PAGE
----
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Online ISSN 1827-1596
Thorburn K. 1, Eisenhut M. 1, Shauq A. 2, Narayanswamy S. 2, Burgess M. 3
1 Department of Pediatric Intensive Care, Royal Liverpool Children’s Hospital - Alder Hey, Liverpool, UK;
2 Department of Pediatric Cardiology, Royal Liverpool Children’s Hospital - Alder Hey, Liverpool, UK;
3 Department of Cardiology, University Hospital Aintree, Liverpool, UK
BACKGROUND: Previous studies have demonstrated the development of myocardial damage and hepatitis in children with severe respiratory syncytial virus (RSV) infection. The aim of this study was to assess right ventricular function in children with severe RSV disease and to investigate an association with disease severity, myocardial damage, and hepatitis.
METHODS: This was a prospective observational study performed at a 20-bed regional multidisciplinary tertiary pediatric intensive care unit (PICU) in a university-affiliated children’s hospital. Pulse wave Doppler echocardiographic assessments with a calculation of the right ventricular function (Tei index), left ventricular ejection fraction and diameters, cardiac troponin T levels, transaminase and C-reactive protein levels were performed at admission on consecutive children who were ventilated and diagnosed with a severe RSV infection and without congenital heart disease.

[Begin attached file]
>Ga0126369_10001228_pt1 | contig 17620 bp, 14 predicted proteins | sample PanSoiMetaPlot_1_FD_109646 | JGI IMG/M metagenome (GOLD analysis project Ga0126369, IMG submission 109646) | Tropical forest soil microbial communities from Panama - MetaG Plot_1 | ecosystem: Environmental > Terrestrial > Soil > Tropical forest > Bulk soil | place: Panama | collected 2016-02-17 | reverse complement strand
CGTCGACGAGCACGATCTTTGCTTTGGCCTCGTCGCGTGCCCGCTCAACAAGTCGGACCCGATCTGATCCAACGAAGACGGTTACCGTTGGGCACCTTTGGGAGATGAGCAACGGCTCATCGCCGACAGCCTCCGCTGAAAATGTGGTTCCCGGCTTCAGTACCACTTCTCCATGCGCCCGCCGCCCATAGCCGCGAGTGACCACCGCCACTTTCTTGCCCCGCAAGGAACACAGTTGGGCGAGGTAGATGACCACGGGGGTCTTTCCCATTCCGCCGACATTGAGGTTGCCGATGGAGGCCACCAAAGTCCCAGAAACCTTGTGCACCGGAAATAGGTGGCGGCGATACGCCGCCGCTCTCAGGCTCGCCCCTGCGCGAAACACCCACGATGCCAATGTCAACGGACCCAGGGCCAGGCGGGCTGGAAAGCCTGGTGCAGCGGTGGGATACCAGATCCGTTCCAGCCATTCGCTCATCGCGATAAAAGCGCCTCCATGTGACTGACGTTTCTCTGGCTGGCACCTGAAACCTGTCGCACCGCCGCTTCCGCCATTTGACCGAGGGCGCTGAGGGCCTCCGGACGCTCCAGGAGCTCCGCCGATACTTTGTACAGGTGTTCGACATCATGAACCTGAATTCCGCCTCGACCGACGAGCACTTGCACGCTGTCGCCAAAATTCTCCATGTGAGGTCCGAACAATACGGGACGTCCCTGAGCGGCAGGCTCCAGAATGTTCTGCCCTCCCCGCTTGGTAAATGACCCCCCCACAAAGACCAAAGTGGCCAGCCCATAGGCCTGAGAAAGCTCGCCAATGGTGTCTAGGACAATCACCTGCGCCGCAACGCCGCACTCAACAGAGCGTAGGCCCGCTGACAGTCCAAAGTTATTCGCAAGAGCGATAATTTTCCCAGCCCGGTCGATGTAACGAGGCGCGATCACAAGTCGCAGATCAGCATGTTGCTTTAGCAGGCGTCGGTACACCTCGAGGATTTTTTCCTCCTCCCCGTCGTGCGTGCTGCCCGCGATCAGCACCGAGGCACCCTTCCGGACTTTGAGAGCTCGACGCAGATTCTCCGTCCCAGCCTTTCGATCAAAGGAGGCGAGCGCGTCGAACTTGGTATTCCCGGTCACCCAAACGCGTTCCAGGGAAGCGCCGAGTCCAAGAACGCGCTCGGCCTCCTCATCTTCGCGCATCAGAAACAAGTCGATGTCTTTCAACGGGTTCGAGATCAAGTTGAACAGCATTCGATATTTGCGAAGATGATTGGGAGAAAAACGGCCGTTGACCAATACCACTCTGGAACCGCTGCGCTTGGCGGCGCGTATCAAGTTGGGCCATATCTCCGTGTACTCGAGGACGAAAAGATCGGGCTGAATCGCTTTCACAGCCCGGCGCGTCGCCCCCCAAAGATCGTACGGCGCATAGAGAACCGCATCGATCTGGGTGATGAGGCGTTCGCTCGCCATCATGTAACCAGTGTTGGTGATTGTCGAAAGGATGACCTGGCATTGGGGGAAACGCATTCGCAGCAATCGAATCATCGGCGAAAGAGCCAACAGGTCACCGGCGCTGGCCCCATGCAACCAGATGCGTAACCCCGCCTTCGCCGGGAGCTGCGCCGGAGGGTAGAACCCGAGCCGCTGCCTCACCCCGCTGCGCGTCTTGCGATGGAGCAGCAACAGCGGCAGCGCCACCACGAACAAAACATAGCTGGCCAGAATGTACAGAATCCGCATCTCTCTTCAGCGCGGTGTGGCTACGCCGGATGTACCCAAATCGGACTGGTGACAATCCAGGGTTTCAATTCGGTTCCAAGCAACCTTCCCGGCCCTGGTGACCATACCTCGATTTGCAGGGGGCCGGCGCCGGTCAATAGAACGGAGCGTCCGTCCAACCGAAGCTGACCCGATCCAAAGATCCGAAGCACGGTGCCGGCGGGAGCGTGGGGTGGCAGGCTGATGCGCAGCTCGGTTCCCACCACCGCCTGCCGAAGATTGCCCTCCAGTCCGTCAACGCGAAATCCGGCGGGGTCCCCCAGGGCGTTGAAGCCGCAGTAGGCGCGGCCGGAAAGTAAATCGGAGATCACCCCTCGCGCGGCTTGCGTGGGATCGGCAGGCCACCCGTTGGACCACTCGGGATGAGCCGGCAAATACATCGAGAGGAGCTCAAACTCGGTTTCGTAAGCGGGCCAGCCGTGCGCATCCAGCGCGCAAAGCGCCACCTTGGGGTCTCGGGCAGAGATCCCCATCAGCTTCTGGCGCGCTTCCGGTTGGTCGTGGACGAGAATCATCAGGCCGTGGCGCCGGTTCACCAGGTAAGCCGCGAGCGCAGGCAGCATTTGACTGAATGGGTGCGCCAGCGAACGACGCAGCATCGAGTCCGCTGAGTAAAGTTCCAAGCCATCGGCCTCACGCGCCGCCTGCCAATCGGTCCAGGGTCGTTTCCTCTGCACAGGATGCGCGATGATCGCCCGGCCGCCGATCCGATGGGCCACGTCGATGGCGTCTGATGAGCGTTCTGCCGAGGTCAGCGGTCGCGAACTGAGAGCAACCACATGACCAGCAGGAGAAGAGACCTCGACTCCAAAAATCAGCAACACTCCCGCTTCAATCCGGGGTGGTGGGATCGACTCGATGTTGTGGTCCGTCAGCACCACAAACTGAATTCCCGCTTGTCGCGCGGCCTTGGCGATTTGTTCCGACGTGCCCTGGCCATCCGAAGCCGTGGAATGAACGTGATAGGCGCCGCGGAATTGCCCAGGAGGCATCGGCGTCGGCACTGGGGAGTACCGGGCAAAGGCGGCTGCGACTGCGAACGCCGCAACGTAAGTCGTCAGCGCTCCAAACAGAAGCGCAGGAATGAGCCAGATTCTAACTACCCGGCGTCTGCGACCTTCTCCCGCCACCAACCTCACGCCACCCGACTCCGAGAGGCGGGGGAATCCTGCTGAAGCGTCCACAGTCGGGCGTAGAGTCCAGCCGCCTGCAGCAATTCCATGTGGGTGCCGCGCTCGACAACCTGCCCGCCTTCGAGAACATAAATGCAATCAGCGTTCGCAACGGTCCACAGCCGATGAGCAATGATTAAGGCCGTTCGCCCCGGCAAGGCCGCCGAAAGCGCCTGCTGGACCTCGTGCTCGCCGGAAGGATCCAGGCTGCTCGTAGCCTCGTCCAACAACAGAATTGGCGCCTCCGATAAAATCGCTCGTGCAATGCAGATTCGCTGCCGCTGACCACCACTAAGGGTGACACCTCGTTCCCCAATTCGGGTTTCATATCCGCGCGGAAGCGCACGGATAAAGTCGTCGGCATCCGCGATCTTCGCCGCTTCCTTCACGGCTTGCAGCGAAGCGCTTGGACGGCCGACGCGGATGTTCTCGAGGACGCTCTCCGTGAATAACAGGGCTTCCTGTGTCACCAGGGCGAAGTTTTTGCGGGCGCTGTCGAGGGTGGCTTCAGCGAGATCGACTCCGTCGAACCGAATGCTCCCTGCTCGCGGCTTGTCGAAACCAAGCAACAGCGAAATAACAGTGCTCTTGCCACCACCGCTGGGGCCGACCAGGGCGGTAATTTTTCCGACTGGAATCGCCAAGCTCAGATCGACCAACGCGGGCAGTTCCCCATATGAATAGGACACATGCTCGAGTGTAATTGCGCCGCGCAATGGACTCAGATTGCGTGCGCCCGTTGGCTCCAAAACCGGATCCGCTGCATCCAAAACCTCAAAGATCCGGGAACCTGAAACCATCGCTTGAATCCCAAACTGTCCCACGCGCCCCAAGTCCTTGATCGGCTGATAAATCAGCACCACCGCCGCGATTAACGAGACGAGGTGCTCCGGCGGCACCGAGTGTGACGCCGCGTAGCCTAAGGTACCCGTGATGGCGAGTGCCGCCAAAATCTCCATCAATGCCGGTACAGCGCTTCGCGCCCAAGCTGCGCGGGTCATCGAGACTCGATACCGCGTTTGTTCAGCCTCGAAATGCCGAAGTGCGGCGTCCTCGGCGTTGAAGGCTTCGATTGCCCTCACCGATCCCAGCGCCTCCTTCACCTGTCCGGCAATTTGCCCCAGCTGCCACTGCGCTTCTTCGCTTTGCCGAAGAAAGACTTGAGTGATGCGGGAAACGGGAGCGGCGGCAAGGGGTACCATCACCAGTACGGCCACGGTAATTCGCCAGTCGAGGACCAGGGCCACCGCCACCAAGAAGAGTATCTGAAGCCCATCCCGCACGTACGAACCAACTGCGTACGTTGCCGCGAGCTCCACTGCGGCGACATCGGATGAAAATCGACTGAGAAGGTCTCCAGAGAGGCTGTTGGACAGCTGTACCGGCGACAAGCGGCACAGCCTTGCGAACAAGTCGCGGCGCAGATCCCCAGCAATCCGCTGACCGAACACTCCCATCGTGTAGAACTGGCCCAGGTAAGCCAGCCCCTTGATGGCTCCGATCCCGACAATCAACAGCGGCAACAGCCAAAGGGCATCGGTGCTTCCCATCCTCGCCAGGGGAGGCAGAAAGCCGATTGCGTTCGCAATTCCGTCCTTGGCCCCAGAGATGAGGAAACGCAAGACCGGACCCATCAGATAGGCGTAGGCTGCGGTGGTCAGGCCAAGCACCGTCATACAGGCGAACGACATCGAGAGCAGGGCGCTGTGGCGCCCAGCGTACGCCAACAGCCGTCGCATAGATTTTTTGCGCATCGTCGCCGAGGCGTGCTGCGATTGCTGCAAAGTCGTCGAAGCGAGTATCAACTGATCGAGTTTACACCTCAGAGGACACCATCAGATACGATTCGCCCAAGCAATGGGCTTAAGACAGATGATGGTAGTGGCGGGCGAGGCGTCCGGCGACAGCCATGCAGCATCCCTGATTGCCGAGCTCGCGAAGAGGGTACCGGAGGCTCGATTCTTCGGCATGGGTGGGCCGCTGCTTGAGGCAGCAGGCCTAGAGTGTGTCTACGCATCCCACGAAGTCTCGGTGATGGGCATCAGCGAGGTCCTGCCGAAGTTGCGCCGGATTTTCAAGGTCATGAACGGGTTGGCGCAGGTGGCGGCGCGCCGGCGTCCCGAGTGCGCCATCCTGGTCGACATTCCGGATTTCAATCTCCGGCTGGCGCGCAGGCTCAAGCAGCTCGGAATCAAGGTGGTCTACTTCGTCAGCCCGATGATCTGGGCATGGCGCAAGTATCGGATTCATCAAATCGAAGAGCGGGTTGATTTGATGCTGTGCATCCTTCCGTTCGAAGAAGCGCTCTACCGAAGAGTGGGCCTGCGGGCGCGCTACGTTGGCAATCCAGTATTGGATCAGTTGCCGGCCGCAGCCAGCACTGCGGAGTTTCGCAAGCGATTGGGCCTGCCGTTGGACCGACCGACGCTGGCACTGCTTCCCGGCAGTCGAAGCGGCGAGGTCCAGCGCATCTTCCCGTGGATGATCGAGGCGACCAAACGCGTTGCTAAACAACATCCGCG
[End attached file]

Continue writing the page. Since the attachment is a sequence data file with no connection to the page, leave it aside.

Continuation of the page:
RESULTS: Thirty-four ventilated children with confirmed RSV bronchiolitis were enrolled. The median age was 1.4 months (range 0.4-11.7), and the median length of ventilation was 5 days (range 2–10). Seven (20%) infants had an elevated right ventricular Tei index indicating reduced right ventricular function. Left ventricular function as well as C-reactive protein and transaminase levels were not different between patients with and without an elevated right ventricular Tei index. Cardiac troponin T was elevated in 14 patients (41%): 3/7 with an elevated and 11/27 with a normal Tei index (P=1). Ventilation and oxygenation indices and the duration of mechanical ventilation were not different between the two groups.
CONCLUSION: A raised right ventricular Tei index, consistent with reduced right ventricular function, was observed in severe RSV disease, but the degree of dysfunction was not related to the level of biochemical myocardial or hepatic damage or level of respiratory support.